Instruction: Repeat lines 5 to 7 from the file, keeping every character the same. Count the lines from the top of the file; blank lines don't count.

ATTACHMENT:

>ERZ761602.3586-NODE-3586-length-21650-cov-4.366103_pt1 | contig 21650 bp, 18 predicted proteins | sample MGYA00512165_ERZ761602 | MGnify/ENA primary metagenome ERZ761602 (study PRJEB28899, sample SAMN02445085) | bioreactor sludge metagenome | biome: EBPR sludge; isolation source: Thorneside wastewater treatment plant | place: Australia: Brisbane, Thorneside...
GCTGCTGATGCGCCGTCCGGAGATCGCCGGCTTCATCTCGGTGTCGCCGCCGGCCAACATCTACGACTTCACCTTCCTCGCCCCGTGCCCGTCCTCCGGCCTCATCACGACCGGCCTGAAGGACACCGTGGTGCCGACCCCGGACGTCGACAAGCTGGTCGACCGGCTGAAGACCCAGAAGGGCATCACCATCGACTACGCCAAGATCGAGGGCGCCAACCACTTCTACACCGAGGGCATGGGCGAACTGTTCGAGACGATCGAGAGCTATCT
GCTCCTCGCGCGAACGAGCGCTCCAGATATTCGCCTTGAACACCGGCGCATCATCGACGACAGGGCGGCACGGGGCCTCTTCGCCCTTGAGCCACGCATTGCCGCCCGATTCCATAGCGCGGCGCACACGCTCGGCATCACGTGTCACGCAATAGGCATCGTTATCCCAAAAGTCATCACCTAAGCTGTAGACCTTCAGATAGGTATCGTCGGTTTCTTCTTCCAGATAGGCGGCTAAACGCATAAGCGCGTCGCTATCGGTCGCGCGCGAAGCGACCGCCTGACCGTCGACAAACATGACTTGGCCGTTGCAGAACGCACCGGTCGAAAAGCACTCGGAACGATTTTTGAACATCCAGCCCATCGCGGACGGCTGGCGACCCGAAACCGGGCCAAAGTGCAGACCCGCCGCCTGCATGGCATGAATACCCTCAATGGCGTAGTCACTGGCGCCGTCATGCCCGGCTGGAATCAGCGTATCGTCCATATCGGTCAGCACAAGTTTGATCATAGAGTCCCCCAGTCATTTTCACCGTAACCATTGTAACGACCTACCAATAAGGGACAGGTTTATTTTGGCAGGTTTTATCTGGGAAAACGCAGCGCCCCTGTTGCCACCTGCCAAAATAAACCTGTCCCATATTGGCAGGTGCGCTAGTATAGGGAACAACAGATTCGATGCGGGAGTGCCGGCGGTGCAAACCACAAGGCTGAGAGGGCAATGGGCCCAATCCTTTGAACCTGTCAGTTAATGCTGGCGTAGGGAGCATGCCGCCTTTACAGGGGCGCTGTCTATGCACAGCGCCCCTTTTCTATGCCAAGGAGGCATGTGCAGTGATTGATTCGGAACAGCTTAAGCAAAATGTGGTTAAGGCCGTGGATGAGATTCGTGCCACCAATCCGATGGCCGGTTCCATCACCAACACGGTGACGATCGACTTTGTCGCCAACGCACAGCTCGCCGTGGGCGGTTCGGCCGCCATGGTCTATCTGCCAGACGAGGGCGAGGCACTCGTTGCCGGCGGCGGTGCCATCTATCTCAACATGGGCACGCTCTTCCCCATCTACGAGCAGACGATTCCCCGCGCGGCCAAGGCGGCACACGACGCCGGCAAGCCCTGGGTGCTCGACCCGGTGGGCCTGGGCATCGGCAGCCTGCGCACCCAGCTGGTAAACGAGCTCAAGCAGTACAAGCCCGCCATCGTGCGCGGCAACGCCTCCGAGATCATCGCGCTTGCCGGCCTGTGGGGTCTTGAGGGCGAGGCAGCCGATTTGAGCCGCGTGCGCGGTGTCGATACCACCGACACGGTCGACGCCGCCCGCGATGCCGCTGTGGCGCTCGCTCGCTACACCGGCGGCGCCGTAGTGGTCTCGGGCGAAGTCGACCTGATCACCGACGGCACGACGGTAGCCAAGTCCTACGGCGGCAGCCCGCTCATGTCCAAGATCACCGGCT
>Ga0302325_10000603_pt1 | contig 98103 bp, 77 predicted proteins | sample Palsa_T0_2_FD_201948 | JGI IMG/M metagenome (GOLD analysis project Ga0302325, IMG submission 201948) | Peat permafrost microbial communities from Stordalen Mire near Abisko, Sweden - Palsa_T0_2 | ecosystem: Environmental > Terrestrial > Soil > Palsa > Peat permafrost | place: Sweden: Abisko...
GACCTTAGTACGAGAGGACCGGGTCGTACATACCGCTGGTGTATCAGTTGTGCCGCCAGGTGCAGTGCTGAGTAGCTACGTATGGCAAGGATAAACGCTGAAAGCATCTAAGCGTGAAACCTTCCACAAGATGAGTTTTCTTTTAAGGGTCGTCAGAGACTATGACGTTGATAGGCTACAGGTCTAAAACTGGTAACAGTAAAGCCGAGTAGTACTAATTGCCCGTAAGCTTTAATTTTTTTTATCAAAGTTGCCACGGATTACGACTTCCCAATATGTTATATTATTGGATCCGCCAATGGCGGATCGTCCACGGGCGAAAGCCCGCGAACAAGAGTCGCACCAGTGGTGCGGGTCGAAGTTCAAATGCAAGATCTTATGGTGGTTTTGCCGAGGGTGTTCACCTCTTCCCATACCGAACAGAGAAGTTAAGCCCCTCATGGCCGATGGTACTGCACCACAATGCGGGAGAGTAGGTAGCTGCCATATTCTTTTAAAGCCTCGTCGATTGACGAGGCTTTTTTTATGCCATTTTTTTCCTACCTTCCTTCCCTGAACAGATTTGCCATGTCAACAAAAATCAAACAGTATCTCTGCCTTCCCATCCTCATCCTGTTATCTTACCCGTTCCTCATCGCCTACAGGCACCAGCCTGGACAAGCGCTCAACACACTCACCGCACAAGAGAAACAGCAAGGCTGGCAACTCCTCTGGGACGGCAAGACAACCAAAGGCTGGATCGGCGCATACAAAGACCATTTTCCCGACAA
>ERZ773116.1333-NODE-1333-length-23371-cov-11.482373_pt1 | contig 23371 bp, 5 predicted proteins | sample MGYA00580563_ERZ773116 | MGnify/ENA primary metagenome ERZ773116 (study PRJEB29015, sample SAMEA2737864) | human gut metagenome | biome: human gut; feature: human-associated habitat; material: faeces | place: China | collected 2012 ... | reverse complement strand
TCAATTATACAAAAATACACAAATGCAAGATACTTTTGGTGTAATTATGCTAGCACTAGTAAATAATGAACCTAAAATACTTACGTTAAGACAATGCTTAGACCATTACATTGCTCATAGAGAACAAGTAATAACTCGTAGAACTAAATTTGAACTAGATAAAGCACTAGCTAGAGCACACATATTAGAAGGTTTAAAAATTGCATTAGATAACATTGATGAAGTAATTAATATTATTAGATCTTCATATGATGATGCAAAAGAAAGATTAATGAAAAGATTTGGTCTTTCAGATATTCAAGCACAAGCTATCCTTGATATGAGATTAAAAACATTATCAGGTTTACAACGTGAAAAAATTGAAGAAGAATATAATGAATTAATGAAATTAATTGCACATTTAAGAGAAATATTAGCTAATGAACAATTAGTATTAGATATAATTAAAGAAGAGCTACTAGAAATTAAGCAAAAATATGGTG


GACCTTAGTACGAGAGGACCGGGTCGTACATACCGCTGGTGTATCAGTTGTGCCGCCAGGTGCAGTGCTGAGTAGCTACGTATGGCAAGGATAAACGCTGAAAGCATCTAAGCGTGAAACCTTCCACAAGATGAGTTTTCTTTTAAGGGTCGTCAGAGACTATGACGTTGATAGGCTACAGGTCTAAAACTGGTAACAGTAAAGCCGAGTAGTACTAATTGCCCGTAAGCTTTAATTTTTTTTATCAAAGTTGCCACGGATTACGACTTCCCAATATGTTATATTATTGGATCCGCCAATGGCGGATCGTCCACGGGCGAAAGCCCGCGAACAAGAGTCGCACCAGTGGTGCGGGTCGAAGTTCAAATGCAAGATCTTATGGTGGTTTTGCCGAGGGTGTTCACCTCTTCCCATACCGAACAGAGAAGTTAAGCCCCTCATGGCCGATGGTACTGCACCACAATGCGGGAGAGTAGGTAGCTGCCATATTCTTTTAAAGCCTCGTCGATTGACGAGGCTTTTTTTATGCCATTTTTTTCCTACCTTCCTTCCCTGAACAGATTTGCCATGTCAACAAAAATCAAACAGTATCTCTGCCTTCCCATCCTCATCCTGTTATCTTACCCGTTCCTCATCGCCTACAGGCACCAGCCTGGACAAGCGCTCAACACACTCACCGCACAAGAGAAACAGCAAGGCTGGCAACTCCTCTGGGACGGCAAGACAACCAAAGGCTGGATCGGCGCATACAAAGACCATTTTCCCGACAA
>ERZ773116.1333-NODE-1333-length-23371-cov-11.482373_pt1 | contig 23371 bp, 5 predicted proteins | sample MGYA00580563_ERZ773116 | MGnify/ENA primary metagenome ERZ773116 (study PRJEB29015, sample SAMEA2737864) | human gut metagenome | biome: human gut; feature: human-associated habitat; material: faeces | place: China | collected 2012 ... | reverse complement strand
TCAATTATACAAAAATACACAAATGCAAGATACTTTTGGTGTAATTATGCTAGCACTAGTAAATAATGAACCTAAAATACTTACGTTAAGACAATGCTTAGACCATTACATTGCTCATAGAGAACAAGTAATAACTCGTAGAACTAAATTTGAACTAGATAAAGCACTAGCTAGAGCACACATATTAGAAGGTTTAAAAATTGCATTAGATAACATTGATGAAGTAATTAATATTATTAGATCTTCATATGATGATGCAAAAGAAAGATTAATGAAAAGATTTGGTCTTTCAGATATTCAAGCACAAGCTATCCTTGATATGAGATTAAAAACATTATCAGGTTTACAACGTGAAAAAATTGAAGAAGAATATAATGAATTAATGAAATTAATTGCACATTTAAGAGAAATATTAGCTAATGAACAATTAGTATTAGATATAATTAAAGAAGAGCTACTAGAAATTAAGCAAAAATATGGTG